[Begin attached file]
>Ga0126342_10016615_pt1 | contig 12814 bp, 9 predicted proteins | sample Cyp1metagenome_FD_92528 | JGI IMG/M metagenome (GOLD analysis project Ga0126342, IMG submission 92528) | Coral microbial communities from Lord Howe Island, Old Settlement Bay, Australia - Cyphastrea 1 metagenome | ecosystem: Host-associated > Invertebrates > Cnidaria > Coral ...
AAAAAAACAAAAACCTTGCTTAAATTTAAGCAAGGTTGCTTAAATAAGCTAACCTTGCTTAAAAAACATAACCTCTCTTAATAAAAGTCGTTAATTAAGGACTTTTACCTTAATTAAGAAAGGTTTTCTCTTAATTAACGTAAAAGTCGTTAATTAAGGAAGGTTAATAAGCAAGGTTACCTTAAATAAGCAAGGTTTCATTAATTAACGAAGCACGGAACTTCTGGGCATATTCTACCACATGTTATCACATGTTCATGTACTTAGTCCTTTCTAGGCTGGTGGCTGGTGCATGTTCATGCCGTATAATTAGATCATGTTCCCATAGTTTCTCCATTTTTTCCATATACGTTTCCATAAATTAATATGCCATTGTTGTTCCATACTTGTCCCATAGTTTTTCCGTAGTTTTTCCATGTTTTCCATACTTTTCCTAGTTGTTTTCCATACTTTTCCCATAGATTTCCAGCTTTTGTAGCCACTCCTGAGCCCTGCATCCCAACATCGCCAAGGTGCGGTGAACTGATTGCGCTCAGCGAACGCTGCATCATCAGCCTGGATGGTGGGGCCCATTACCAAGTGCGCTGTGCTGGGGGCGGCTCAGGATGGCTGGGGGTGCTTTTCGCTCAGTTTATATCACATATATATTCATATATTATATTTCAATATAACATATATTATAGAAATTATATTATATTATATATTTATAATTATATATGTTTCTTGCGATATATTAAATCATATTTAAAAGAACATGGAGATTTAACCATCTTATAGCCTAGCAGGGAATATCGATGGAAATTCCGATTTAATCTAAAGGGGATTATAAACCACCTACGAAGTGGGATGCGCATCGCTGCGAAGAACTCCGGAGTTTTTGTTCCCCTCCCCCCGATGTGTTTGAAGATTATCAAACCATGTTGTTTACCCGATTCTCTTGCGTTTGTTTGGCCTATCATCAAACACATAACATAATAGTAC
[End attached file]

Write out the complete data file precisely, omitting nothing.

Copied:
>Ga0126342_10016615_pt1 | contig 12814 bp, 9 predicted proteins | sample Cyp1metagenome_FD_92528 | JGI IMG/M metagenome (GOLD analysis project Ga0126342, IMG submission 92528) | Coral microbial communities from Lord Howe Island, Old Settlement Bay, Australia - Cyphastrea 1 metagenome | ecosystem: Host-associated > Invertebrates > Cnidaria > Coral ...
AAAAAAACAAAAACCTTGCTTAAATTTAAGCAAGGTTGCTTAAATAAGCTAACCTTGCTTAAAAAACATAACCTCTCTTAATAAAAGTCGTTAATTAAGGACTTTTACCTTAATTAAGAAAGGTTTTCTCTTAATTAACGTAAAAGTCGTTAATTAAGGAAGGTTAATAAGCAAGGTTACCTTAAATAAGCAAGGTTTCATTAATTAACGAAGCACGGAACTTCTGGGCATATTCTACCACATGTTATCACATGTTCATGTACTTAGTCCTTTCTAGGCTGGTGGCTGGTGCATGTTCATGCCGTATAATTAGATCATGTTCCCATAGTTTCTCCATTTTTTCCATATACGTTTCCATAAATTAATATGCCATTGTTGTTCCATACTTGTCCCATAGTTTTTCCGTAGTTTTTCCATGTTTTCCATACTTTTCCTAGTTGTTTTCCATACTTTTCCCATAGATTTCCAGCTTTTGTAGCCACTCCTGAGCCCTGCATCCCAACATCGCCAAGGTGCGGTGAACTGATTGCGCTCAGCGAACGCTGCATCATCAGCCTGGATGGTGGGGCCCATTACCAAGTGCGCTGTGCTGGGGGCGGCTCAGGATGGCTGGGGGTGCTTTTCGCTCAGTTTATATCACATATATATTCATATATTATATTTCAATATAACATATATTATAGAAATTATATTATATTATATATTTATAATTATATATGTTTCTTGCGATATATTAAATCATATTTAAAAGAACATGGAGATTTAACCATCTTATAGCCTAGCAGGGAATATCGATGGAAATTCCGATTTAATCTAAAGGGGATTATAAACCACCTACGAAGTGGGATGCGCATCGCTGCGAAGAACTCCGGAGTTTTTGTTCCCCTCCCCCCGATGTGTTTGAAGATTATCAAACCATGTTGTTTACCCGATTCTCTTGCGTTTGTTTGGCCTATCATCAAACACATAACATAATAGTAC